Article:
(HealthDay News) — Cancer incidence rates have decreased among men but remained stable among women, while cancer death rates are decreasing for both men and women, according to a report published in the July 1 issue of Cancer.
Kathleen A. Cronin, Ph.D., M.P.H., from the National Cancer Institute in Bethesda, Md., and colleagues examined trends in age-standardized incidence and death rates for all cancers combined and for the leading cancer types.
The researchers found that from 2008 to 2014, there was a 2.2 percent decrease in overall cancer incidence rates among men, while rates were stable among women. From 1999 to 2015, overall cancer death rates decreased by 1.8 and 1.4 percent per year among men and women, respectively. In the most recent five-year period, among men, incidence rates decreased for seven of the 17 most common cancer types (2010 to 2014), while death rates decreased for 11 of the 18 most common types (2011 to 2015). Incidence rates decreased among women for seven of the 18 most common cancers, and there were decreases in death rates for 14 of the 20 most common cancers. There were decreases in death rates for lung and bronchus and colorectal (men and women), female breast, and prostate cancers; increased death rates were seen in cancers of other sites, including the liver (men and women).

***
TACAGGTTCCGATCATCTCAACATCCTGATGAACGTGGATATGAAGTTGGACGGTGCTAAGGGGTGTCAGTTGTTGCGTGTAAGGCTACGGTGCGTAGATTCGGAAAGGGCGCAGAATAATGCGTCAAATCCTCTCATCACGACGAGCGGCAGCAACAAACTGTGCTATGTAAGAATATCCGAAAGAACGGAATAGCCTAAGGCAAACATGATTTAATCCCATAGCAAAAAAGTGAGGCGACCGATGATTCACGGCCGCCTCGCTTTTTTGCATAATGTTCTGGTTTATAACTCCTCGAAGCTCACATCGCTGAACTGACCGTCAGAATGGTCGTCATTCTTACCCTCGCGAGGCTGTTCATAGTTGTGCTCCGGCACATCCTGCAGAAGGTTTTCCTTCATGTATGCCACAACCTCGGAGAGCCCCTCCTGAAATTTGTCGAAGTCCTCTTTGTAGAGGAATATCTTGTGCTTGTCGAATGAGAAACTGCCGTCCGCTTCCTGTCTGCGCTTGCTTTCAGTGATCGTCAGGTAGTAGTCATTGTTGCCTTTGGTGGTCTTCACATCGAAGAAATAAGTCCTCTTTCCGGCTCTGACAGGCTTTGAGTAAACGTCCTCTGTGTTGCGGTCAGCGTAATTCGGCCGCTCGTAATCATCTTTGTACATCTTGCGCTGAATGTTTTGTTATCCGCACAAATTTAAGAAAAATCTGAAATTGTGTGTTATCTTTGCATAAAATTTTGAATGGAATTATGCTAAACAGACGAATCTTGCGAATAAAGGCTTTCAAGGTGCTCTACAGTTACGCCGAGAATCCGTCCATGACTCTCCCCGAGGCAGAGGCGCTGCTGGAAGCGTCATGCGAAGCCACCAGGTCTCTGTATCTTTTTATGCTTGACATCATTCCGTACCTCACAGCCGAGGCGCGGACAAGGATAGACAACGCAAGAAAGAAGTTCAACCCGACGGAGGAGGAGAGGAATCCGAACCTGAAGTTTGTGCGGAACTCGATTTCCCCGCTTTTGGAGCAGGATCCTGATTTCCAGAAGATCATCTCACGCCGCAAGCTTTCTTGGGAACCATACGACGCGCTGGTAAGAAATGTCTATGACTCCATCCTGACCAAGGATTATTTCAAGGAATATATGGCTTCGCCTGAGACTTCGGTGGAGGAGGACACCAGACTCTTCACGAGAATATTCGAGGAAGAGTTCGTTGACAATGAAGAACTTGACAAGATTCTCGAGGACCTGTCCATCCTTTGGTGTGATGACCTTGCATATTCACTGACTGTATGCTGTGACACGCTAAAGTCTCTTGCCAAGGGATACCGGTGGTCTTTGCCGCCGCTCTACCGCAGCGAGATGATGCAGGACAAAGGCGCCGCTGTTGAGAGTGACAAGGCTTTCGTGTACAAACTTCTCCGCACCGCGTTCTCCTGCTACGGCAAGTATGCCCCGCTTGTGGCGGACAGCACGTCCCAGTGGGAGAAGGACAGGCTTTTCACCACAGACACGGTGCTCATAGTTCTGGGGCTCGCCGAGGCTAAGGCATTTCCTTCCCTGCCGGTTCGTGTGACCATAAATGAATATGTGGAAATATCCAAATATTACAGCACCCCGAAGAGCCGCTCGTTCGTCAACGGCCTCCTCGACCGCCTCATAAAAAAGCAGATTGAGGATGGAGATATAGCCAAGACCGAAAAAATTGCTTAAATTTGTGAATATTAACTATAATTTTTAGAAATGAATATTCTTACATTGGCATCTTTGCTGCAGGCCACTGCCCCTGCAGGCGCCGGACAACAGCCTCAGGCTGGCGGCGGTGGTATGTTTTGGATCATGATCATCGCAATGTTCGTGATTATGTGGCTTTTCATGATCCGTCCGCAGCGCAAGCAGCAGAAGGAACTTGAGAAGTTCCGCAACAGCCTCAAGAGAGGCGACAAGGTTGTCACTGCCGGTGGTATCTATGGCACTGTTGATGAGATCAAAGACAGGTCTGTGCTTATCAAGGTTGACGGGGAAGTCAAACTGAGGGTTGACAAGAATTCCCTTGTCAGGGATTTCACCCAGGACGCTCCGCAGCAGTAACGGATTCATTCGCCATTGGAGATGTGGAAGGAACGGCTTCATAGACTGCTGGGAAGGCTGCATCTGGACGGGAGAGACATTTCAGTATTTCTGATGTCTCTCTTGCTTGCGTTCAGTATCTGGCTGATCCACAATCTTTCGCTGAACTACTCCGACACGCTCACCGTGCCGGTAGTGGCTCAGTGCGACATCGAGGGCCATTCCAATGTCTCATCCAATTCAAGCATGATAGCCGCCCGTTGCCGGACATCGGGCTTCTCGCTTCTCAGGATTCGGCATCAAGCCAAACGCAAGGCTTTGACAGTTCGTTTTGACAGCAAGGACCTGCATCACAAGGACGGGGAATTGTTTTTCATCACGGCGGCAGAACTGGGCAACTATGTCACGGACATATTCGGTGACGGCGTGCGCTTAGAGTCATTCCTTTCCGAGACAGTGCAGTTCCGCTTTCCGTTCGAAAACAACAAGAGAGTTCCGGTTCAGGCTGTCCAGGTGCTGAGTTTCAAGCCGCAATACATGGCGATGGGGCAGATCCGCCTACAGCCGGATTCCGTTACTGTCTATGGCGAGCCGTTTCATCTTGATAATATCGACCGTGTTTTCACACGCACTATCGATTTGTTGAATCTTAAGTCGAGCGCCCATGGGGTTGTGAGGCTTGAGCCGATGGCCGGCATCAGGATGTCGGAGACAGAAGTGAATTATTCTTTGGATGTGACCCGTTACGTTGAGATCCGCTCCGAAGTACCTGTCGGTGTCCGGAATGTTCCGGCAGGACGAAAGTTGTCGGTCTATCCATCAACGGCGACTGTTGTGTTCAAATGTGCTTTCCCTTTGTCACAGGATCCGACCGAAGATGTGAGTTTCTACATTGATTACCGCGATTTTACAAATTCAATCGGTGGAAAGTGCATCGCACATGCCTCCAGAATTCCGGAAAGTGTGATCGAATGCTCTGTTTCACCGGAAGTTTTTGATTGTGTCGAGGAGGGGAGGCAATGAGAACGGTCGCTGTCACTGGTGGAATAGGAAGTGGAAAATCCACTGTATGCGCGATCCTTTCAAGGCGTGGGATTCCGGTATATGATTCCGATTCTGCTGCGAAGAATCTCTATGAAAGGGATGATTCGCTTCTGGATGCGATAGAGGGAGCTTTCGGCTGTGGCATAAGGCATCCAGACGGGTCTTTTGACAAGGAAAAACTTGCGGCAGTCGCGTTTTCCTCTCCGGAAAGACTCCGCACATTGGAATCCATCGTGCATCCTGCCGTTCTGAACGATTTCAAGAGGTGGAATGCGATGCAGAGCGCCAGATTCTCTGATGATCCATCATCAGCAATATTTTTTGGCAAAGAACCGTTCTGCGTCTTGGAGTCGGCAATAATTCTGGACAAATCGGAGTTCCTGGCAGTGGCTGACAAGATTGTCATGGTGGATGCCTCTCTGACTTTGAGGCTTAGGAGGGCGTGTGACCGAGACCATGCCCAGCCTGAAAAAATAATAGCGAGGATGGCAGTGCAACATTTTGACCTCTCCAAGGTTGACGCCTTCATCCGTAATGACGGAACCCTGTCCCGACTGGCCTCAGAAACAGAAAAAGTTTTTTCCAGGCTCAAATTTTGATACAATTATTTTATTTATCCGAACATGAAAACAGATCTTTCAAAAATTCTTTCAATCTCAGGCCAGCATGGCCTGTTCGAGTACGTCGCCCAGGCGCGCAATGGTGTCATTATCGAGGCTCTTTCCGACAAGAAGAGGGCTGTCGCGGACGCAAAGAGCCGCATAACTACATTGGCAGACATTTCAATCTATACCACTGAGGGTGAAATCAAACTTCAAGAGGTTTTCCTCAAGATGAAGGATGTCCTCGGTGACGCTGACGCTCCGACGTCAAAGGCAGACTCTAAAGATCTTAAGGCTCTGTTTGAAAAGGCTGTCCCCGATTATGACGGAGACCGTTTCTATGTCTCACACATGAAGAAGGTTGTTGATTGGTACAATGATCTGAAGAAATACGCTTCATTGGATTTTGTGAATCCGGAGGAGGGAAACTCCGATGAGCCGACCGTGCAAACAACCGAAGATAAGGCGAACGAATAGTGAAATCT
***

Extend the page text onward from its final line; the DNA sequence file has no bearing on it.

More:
“Progress in reducing cancer mortality has not occurred for all sites,” the authors write.